A judge has ruled against Pima Community College in its attempt to force Santa Cruz County to pay it approximately $2 million for educating local students during the past two years, and to continue making annual million-dollar tuition payments to it in the future.

Rudy Molera, chair of the county board of supervisors, called Tuesday’s decision by Pima County Superior Court Judge Scott Rash “awesome.”

“That’s a huge sigh of relief for us,” Molera said.

Rash’s ruling, if it stands up to appeal, will save the county from paying a total of approximately $2.7 million in out-of-county tuition for the past two years, as well as $1.35 million for subsequent years. That’s the amount it previously contributed each year to Pima and other college districts, including Maricopa, Pinal, Graham and Cochise, to help educate Santa Cruz County residents.

The county stopped paying tuition to Pima and the other college districts after local voters approved a tax in May 2010 to support the new Santa Cruz County Provisional Community College District. But the Pima district, which had received approximately $1 million in annual tuition from Santa Cruz County, protested the move, saying that under state law, the nearly $300,000 raised by the new tax was not enough to excuse Santa Cruz County from the much larger amount it had been paying each year to other districts.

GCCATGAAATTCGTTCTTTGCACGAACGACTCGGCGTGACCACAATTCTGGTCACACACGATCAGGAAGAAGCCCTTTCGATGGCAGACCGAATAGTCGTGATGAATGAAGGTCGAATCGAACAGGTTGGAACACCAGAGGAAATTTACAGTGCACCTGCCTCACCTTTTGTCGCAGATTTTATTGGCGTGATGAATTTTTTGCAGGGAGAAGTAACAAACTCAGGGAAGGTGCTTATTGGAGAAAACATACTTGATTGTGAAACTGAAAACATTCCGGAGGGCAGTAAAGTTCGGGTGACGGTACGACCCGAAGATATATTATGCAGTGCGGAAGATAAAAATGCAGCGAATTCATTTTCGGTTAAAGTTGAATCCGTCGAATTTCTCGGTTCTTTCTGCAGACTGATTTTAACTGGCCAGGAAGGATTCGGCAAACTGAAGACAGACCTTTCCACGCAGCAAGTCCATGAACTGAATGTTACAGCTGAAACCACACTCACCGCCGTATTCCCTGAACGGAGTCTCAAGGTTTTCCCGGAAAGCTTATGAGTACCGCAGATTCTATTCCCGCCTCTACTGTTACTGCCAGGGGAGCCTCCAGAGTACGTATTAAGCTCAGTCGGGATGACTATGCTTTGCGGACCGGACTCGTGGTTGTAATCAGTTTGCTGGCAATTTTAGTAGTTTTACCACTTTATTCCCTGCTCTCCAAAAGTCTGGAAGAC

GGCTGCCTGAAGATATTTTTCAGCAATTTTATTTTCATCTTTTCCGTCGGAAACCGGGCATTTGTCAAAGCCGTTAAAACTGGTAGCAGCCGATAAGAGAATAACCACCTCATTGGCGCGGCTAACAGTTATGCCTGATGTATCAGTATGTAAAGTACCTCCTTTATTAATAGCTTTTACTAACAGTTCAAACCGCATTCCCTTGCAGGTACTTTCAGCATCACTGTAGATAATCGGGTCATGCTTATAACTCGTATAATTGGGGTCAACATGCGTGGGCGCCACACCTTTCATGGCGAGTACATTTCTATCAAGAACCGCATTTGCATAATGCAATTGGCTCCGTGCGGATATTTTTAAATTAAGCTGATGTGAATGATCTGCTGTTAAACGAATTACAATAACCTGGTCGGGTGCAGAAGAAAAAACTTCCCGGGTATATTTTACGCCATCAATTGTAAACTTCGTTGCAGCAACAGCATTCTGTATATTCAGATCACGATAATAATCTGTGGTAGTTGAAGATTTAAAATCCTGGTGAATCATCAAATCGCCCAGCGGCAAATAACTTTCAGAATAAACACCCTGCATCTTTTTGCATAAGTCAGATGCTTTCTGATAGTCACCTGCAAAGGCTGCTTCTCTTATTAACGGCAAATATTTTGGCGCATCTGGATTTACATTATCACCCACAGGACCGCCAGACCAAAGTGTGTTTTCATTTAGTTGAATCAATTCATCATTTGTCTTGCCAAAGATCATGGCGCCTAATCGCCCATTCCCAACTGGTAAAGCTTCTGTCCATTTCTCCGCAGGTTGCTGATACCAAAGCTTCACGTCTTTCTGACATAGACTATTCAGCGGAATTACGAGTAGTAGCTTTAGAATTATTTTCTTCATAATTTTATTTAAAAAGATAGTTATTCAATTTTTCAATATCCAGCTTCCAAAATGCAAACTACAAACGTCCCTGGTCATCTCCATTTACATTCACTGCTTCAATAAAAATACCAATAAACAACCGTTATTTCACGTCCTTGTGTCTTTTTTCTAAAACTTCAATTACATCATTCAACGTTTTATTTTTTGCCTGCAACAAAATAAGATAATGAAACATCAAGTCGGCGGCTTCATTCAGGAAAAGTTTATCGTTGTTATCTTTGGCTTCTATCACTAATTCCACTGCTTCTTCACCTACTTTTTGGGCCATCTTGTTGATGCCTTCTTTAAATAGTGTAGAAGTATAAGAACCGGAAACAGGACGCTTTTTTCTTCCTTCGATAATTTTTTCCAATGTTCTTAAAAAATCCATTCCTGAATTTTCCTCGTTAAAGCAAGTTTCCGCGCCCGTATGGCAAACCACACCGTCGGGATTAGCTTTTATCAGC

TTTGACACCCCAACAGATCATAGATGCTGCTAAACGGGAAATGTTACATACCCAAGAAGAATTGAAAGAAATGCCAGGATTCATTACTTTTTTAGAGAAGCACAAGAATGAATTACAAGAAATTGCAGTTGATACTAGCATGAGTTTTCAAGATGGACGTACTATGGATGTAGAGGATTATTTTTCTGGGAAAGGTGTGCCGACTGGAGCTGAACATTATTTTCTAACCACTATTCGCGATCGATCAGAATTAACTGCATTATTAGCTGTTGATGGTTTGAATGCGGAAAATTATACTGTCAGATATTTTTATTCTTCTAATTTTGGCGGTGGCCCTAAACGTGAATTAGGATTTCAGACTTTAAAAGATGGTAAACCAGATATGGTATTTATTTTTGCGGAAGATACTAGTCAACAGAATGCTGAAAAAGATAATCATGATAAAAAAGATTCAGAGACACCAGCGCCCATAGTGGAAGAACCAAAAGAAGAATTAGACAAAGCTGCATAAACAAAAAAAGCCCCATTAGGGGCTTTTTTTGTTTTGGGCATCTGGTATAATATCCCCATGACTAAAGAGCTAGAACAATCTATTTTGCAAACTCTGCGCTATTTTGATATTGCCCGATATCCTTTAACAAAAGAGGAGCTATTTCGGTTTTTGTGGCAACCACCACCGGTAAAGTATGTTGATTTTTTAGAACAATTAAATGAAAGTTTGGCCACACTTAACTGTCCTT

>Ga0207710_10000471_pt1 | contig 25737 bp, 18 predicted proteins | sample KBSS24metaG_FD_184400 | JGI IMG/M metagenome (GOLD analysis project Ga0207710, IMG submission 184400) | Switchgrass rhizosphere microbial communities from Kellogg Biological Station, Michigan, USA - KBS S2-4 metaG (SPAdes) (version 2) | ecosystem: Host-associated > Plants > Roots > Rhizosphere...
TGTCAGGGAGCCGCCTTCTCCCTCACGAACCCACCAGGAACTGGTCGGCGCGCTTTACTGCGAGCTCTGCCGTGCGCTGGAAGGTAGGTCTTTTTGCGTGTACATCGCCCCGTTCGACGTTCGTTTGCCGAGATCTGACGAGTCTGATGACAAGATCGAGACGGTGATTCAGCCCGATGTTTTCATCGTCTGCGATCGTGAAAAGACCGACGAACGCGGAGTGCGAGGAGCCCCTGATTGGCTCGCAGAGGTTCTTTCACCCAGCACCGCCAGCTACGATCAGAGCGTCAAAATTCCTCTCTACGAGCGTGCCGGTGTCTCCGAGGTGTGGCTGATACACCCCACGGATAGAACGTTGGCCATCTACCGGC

In July 2011, it sued, arguing in court documents that Santa Cruz County’s interpretation of the law “would allow a county without a community college district to form what is in essence a sham provisional district that is only minimally funded, simply to avoid the necessity of reimbursing out-of-county districts.”

The state’s Joint Legislative Budget Committee (JLBC) had earlier sided with Santa Cruz County, as had the Arizona Attorney General’s office. In his ruling this week, Rash cited comments from the JLBC and previous legislative decisions.

“It appears from the legislative history [that] the legislature understood there would be some inherent unfairness to an existing community college district that continues to service out-of-county residents from a county that has formed a provisional district,” the judge wrote. “Whether the unfairness is a result of the political process or an oversight is for the legislature, not the courts, to address.”